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Report: security flaws rose again in 2006

Web apps blamed for worsening crisis

The number of reported security flaws jumped for the second year in a row in 2006. So says CERT, the Computer Emergency Response Team.

CERT said 8,064 vulnerabilities were reported last year, up from 5,990 in 2005. Much of the increase was accounted for by bugs turned up in web applications, which are becoming more widely used by individuals and businesses alike. The number of vulnerability notes published by CERT also rose: to 422 in 2006 from 285 the previous year.

Increases of a similar proportion were reported in other vulnerability databases, including the National Vulnerability Database, the Open-Source Vulnerability Database and the Symantec Vulnerability Database, according to Security Focus, part of Symantec. Symantec said that in the first half of 2006, more than three-quarters of the bugs reported affected web applications.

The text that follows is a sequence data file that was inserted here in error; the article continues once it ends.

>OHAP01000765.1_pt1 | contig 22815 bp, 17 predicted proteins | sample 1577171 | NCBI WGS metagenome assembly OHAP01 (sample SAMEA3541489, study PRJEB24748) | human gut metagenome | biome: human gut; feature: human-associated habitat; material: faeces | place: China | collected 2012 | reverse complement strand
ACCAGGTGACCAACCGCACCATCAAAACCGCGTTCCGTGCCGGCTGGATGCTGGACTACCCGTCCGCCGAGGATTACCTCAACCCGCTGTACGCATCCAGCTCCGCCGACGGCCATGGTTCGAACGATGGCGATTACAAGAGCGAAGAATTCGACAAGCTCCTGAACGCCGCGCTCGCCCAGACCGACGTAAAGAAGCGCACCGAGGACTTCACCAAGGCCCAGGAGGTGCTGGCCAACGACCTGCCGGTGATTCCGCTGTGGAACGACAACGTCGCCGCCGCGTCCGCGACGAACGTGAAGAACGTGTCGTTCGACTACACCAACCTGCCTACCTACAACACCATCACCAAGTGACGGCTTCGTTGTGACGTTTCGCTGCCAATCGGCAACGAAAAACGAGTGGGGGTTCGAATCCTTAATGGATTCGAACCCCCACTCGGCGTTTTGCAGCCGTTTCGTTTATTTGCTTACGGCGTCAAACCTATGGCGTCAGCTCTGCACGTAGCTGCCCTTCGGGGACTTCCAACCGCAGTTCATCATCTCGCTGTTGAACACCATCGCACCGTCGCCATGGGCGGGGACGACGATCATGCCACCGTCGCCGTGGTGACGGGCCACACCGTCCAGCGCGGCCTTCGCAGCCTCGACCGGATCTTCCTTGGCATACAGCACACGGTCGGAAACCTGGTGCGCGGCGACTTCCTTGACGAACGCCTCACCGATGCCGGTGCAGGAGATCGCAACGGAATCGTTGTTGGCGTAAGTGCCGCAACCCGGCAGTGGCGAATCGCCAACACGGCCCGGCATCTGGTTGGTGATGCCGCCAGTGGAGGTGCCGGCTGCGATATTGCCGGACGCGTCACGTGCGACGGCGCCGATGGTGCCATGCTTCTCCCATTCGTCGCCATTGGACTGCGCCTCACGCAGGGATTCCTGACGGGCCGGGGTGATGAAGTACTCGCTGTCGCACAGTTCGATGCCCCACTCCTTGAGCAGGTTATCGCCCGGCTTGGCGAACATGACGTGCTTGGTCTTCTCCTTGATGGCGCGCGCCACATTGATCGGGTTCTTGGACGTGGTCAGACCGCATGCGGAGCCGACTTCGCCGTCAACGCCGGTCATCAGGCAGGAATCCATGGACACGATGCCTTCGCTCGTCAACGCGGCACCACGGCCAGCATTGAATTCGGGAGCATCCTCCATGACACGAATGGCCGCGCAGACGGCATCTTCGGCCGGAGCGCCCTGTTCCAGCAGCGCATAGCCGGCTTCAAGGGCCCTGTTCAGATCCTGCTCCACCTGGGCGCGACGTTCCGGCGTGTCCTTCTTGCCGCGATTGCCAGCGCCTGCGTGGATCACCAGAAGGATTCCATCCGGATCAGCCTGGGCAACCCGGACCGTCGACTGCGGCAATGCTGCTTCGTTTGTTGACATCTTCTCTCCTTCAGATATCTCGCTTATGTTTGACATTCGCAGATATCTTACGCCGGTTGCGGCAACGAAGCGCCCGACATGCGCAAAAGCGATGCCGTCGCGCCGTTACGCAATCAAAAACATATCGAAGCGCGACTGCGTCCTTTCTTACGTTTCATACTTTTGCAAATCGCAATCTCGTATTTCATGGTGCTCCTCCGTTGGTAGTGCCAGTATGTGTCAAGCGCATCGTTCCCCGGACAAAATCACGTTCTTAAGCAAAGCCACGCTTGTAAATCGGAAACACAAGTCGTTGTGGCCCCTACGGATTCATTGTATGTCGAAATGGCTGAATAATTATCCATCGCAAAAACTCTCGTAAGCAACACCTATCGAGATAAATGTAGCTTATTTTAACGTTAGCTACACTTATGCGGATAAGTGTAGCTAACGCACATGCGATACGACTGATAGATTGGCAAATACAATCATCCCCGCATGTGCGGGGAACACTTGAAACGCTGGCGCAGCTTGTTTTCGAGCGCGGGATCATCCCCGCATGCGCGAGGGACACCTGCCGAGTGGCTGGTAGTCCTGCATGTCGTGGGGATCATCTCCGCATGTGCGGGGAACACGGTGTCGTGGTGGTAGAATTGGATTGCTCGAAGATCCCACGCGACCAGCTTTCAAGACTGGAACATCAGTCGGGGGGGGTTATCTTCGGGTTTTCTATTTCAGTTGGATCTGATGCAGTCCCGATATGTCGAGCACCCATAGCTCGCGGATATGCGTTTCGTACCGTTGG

CERT said the trend partly reflects the growing ease with which vulnerabilities can be spotted, for instance using code search tools such as the one Google launched recently. In addition, the applications affected are not necessarily a direct threat to enterprises, often being used more by small businesses or individuals.

However, the figures reflect a real increase in the proliferation – and vulnerability – of web applications, CERT said. Such dramatic increases are not a long-standing feature of the IT landscape. After nearly doubling in 2003 to 4,129, the number of vulnerabilities reported to CERT dropped to 3,784 in 2004 and held almost exactly steady in 2005, before rising again.

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